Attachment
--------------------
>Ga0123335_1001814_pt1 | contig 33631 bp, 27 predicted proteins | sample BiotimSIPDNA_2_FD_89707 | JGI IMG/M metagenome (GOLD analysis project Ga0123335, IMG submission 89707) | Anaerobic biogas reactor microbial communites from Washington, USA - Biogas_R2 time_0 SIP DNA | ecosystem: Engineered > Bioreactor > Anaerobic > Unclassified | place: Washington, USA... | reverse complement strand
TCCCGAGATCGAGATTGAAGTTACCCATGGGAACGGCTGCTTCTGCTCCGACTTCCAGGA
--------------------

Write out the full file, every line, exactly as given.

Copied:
>Ga0123335_1001814_pt1 | contig 33631 bp, 27 predicted proteins | sample BiotimSIPDNA_2_FD_89707 | JGI IMG/M metagenome (GOLD analysis project Ga0123335, IMG submission 89707) | Anaerobic biogas reactor microbial communites from Washington, USA - Biogas_R2 time_0 SIP DNA | ecosystem: Engineered > Bioreactor > Anaerobic > Unclassified | place: Washington, USA... | reverse complement strand
TCCCGAGATCGAGATTGAAGTTACCCATGGGAACGGCTGCTTCTGCTCCGACTTCCAGGA